Carolyn Cohen is an equine bodyworker, biomechanics expert, and independent tack fitter who founded her company, CC fits, in 2018. Her Equestrian Masterclass, Equine Biomechanics and Bodywork 101, teaches you about analyzing your horse’s movement and patterns in order to help him feel and perform his best.
Horses are incredibly strong and capable animals and with that comes a whole system of muscles working together to make sure they can perform at their best ability.
But, exactly what muscles are responsible for each particular movement?
Horses muscles are split into two different categories: extensor muscles and flexor muscles.
Extensor muscles are a muscle whose contraction extends or straightens a limb or other part of the body whereas flexor muscles are a muscle that serves to flex or bend a part of the body. The extensor muscles run along the whole topline all the way through the hamstring and are used for extending through the back and lifting the head. Flexor muscles are below the spine and are responsible for bridging the head down, spine up, and are used for collection.
The muscles along the horse’s abdomen are equally as important to focus on as those along the horse’s topline. To gain a better understanding of exactly how extensor and flexor muscles work together to allow our horses to move accordingly, learning exactly which muscles are responsible for which particular movement is key.
Beginning with the extensor muscles, first we have the splenius. The splenius is responsible for the flexion of the neck and can actually become overdeveloped quite easily due to improper training.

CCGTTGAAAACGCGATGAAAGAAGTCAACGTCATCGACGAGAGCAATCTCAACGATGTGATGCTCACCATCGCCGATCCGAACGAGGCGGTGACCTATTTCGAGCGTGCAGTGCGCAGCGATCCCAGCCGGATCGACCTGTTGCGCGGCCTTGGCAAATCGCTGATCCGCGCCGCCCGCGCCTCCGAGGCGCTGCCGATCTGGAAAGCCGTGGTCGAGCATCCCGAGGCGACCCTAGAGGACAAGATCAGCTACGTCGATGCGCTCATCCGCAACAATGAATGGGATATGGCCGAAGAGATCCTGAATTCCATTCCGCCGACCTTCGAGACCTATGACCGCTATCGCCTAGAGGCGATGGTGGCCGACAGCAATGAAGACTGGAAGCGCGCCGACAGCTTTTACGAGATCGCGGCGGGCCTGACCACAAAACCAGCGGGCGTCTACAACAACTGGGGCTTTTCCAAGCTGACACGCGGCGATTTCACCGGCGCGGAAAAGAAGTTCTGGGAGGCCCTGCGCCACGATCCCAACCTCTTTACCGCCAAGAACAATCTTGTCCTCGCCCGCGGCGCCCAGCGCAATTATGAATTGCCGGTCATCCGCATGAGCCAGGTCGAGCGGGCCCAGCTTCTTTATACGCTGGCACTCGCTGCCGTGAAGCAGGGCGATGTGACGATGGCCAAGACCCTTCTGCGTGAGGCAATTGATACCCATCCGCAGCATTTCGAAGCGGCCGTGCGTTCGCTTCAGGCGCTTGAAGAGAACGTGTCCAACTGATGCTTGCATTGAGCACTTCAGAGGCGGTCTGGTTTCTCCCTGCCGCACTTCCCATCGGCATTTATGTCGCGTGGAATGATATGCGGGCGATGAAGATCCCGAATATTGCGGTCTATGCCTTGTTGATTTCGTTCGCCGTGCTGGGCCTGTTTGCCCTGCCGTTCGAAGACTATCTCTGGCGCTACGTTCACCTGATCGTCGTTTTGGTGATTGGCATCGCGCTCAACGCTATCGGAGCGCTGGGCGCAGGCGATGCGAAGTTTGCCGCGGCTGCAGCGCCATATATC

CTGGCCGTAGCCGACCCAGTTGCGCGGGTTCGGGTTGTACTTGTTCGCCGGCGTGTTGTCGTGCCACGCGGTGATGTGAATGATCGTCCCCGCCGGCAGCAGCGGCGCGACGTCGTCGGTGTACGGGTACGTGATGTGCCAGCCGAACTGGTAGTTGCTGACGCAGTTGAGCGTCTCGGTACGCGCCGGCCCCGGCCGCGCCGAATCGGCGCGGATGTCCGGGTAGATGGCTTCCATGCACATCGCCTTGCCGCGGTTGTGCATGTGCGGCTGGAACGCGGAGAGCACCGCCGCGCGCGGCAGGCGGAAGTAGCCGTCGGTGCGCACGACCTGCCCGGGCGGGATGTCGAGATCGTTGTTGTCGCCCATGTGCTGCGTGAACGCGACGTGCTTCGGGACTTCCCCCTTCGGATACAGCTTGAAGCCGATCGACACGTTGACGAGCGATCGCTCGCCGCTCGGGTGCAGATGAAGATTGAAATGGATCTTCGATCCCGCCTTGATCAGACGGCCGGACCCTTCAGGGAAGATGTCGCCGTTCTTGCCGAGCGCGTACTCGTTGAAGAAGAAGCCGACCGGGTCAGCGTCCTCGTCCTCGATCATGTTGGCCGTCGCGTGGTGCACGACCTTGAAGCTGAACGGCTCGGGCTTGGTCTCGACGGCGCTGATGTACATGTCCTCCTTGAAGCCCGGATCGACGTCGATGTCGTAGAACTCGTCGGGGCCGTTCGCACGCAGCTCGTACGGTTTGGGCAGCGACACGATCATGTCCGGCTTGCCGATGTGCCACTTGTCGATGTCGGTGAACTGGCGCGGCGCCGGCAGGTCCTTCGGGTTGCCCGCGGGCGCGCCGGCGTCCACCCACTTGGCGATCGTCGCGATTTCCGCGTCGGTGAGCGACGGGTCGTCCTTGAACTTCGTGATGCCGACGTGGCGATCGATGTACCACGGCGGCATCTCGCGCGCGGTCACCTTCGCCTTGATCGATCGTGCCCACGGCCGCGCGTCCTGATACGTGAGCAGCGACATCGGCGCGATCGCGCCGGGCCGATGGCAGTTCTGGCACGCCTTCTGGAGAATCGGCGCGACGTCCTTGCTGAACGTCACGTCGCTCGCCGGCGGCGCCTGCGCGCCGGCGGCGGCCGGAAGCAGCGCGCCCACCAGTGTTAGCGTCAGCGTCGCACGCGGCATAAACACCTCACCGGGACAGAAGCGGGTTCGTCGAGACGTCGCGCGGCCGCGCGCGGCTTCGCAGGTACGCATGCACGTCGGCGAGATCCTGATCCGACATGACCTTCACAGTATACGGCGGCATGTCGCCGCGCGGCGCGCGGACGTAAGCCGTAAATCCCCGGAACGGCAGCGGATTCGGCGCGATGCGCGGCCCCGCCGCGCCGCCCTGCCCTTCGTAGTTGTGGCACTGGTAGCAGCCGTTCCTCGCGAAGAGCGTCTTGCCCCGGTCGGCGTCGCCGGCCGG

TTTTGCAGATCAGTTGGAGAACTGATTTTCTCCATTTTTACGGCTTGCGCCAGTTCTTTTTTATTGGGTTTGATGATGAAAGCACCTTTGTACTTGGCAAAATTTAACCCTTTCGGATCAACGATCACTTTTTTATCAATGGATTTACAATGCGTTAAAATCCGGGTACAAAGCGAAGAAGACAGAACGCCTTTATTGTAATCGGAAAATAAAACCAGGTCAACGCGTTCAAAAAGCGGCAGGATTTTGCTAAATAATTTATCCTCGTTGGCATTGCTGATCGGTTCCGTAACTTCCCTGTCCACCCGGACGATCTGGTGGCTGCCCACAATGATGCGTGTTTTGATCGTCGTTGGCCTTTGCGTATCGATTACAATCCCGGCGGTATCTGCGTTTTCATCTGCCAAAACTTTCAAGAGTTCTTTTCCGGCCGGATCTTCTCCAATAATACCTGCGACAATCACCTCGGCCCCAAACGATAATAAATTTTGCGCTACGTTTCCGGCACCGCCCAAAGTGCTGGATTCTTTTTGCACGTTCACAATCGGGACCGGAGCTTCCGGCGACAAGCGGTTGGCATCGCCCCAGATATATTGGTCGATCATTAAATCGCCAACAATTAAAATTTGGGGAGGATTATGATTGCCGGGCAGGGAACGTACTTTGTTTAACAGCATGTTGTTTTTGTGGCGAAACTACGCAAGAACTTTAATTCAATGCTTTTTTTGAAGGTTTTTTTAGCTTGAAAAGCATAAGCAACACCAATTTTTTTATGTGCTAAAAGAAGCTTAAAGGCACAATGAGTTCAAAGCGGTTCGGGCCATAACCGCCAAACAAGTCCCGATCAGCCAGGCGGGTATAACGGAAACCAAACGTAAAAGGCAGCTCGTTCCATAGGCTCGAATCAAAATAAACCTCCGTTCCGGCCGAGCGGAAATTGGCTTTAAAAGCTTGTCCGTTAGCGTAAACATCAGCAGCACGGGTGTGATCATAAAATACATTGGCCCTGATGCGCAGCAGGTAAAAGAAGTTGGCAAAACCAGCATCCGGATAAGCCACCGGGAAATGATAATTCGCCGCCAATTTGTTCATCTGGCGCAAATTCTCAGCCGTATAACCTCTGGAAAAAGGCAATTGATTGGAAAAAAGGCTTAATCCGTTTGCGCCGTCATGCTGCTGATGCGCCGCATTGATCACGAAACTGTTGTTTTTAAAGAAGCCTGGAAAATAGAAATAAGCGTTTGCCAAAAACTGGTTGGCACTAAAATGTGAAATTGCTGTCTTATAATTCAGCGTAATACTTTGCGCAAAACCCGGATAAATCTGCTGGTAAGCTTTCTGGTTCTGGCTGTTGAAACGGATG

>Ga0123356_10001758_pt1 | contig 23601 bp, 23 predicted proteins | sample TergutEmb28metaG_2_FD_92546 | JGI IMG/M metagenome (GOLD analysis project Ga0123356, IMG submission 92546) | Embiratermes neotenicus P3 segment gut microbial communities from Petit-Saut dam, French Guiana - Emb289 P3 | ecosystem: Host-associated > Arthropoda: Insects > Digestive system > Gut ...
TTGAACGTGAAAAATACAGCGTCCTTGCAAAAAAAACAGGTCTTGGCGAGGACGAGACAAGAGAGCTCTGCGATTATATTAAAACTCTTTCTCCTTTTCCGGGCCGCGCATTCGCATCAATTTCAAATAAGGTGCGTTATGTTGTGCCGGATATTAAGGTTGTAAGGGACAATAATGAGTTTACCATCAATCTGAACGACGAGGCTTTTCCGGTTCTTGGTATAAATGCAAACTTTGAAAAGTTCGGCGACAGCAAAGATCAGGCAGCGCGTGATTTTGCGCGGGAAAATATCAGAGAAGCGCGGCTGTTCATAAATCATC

Next, we have the latissimus dorsi, which is actually the longest muscle in the body. This muscle runs and intertwines throughout the entire body all the way to the pelvis while also attaching to each vertebrae in the horse’s back allowing it to flex and extend.
The glute muscles, the largest muscle in the hind end, is responsible for the power and extension of the pelvis and hip. The hamstring consists of a ton of muscles that are responsible for bringing the hind limb backwards primarily with the stifle and the hock.
Moving into the flexor muscles, the brachiocephalicus is the main muscle in the neck and is below the splenius. This muscle brings the head down and allows for the head to flex side to side. If this muscle becomes tight, it can dramatically inhibit the horse’s motion making it difficult to go about everyday tasks.
The sternocephalicus allows the horse to open and close his jaw and bring his head down. The bicep and pectoral muscles are responsible for moving the limb forward and back and the abdominal muscles allow the horse to contract and push the pelvis forward.
Throughout the entire abdomen lives a whole system of muscles that are conditioned to strengthen and support the spine. Similarly, the muscles around the hip are responsible for bringing the hip forward, supporting the pelvis and the shifting of weight. Last, but not least, the quadriceps are responsible for moving the limb forward.
All the muscles in the horses body are intertwined in some way or another and often work together in pairs. Learning the different muscles in the horse’s body and understanding how they work together is the first step in learning how your horse needs to be supported in terms of maintenance and recovery in order to perform at their best ability.
This is an excerpt from Carolyn’s Equestrian Masterclass, Equine Biomechanics and Bodywork 101. To access the course, as well as a full library of courses from the likes of Ian Millar, Anne Kursinski and more, go to equestrianmasterclass.com.